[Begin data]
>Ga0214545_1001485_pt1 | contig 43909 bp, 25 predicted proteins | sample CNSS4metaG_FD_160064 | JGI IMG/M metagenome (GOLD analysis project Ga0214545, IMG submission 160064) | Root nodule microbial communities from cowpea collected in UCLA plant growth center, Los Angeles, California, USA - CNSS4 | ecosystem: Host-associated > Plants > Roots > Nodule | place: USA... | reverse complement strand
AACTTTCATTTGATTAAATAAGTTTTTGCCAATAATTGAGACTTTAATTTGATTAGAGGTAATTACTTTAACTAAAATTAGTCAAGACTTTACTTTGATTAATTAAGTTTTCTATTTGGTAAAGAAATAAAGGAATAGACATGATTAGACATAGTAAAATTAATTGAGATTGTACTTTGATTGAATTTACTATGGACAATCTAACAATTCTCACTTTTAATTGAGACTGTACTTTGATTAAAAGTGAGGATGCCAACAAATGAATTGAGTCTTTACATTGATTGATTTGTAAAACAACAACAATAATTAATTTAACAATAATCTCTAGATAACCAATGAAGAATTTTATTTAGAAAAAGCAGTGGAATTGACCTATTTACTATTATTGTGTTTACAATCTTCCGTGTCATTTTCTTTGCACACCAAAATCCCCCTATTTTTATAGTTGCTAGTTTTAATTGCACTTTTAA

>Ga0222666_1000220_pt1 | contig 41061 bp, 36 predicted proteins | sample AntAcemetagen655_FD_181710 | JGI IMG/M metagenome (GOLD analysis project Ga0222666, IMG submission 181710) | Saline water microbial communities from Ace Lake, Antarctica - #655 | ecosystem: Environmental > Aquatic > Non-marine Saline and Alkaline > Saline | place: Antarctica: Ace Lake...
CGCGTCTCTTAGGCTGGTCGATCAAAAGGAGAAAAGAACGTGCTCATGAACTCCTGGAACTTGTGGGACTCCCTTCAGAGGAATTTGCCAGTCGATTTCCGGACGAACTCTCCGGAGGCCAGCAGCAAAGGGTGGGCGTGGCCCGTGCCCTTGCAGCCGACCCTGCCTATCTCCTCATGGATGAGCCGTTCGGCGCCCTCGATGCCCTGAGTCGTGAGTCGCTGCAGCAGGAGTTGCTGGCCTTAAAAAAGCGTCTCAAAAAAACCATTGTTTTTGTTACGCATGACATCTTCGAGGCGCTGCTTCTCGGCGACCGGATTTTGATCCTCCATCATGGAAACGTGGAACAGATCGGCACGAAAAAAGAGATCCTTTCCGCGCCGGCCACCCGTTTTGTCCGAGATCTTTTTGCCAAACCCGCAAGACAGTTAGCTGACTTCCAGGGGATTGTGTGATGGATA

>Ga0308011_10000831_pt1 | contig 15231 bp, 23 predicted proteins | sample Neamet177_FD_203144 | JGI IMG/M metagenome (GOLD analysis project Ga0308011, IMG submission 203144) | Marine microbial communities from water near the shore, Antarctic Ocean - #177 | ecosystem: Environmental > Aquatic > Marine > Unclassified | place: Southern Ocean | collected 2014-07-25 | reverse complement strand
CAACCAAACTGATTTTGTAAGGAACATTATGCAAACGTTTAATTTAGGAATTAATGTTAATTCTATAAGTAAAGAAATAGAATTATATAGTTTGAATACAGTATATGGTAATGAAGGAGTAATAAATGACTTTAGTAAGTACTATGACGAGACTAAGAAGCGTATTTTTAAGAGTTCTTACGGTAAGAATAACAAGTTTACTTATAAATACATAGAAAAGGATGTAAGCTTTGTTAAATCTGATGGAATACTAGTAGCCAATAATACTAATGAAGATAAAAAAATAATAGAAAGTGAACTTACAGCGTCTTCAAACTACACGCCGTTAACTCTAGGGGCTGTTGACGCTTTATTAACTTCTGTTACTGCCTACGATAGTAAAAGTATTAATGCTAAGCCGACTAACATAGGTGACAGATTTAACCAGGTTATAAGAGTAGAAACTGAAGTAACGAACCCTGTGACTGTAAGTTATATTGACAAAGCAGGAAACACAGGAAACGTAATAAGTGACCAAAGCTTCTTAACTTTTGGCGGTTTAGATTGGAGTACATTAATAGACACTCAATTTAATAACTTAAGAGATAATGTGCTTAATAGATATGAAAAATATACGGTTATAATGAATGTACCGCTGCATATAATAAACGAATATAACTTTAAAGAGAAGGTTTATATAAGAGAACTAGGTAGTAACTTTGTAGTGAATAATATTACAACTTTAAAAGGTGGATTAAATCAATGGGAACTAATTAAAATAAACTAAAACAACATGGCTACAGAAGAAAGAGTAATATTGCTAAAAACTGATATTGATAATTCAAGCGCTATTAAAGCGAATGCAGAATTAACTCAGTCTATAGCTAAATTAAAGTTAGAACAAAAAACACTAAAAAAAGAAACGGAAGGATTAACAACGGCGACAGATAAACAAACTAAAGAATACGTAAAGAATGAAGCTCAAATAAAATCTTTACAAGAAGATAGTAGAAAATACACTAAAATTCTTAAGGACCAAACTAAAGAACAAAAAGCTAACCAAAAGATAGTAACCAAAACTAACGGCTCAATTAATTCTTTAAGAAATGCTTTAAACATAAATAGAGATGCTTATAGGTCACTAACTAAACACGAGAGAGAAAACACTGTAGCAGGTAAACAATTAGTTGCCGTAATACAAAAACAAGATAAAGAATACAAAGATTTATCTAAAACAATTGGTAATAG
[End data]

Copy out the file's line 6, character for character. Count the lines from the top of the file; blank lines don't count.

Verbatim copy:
CAACCAAACTGATTTTGTAAGGAACATTATGCAAACGTTTAATTTAGGAATTAATGTTAATTCTATAAGTAAAGAAATAGAATTATATAGTTTGAATACAGTATATGGTAATGAAGGAGTAATAAATGACTTTAGTAAGTACTATGACGAGACTAAGAAGCGTATTTTTAAGAGTTCTTACGGTAAGAATAACAAGTTTACTTATAAATACATAGAAAAGGATGTAAGCTTTGTTAAATCTGATGGAATACTAGTAGCCAATAATACTAATGAAGATAAAAAAATAATAGAAAGTGAACTTACAGCGTCTTCAAACTACACGCCGTTAACTCTAGGGGCTGTTGACGCTTTATTAACTTCTGTTACTGCCTACGATAGTAAAAGTATTAATGCTAAGCCGACTAACATAGGTGACAGATTTAACCAGGTTATAAGAGTAGAAACTGAAGTAACGAACCCTGTGACTGTAAGTTATATTGACAAAGCAGGAAACACAGGAAACGTAATAAGTGACCAAAGCTTCTTAACTTTTGGCGGTTTAGATTGGAGTACATTAATAGACACTCAATTTAATAACTTAAGAGATAATGTGCTTAATAGATATGAAAAATATACGGTTATAATGAATGTACCGCTGCATATAATAAACGAATATAACTTTAAAGAGAAGGTTTATATAAGAGAACTAGGTAGTAACTTTGTAGTGAATAATATTACAACTTTAAAAGGTGGATTAAATCAATGGGAACTAATTAAAATAAACTAAAACAACATGGCTACAGAAGAAAGAGTAATATTGCTAAAAACTGATATTGATAATTCAAGCGCTATTAAAGCGAATGCAGAATTAACTCAGTCTATAGCTAAATTAAAGTTAGAACAAAAAACACTAAAAAAAGAAACGGAAGGATTAACAACGGCGACAGATAAACAAACTAAAGAATACGTAAAGAATGAAGCTCAAATAAAATCTTTACAAGAAGATAGTAGAAAATACACTAAAATTCTTAAGGACCAAACTAAAGAACAAAAAGCTAACCAAAAGATAGTAACCAAAACTAACGGCTCAATTAATTCTTTAAGAAATGCTTTAAACATAAATAGAGATGCTTATAGGTCACTAACTAAACACGAGAGAGAAAACACTGTAGCAGGTAAACAATTAGTTGCCGTAATACAAAAACAAGATAAAGAATACAAAGATTTATCTAAAACAATTGGTAATAG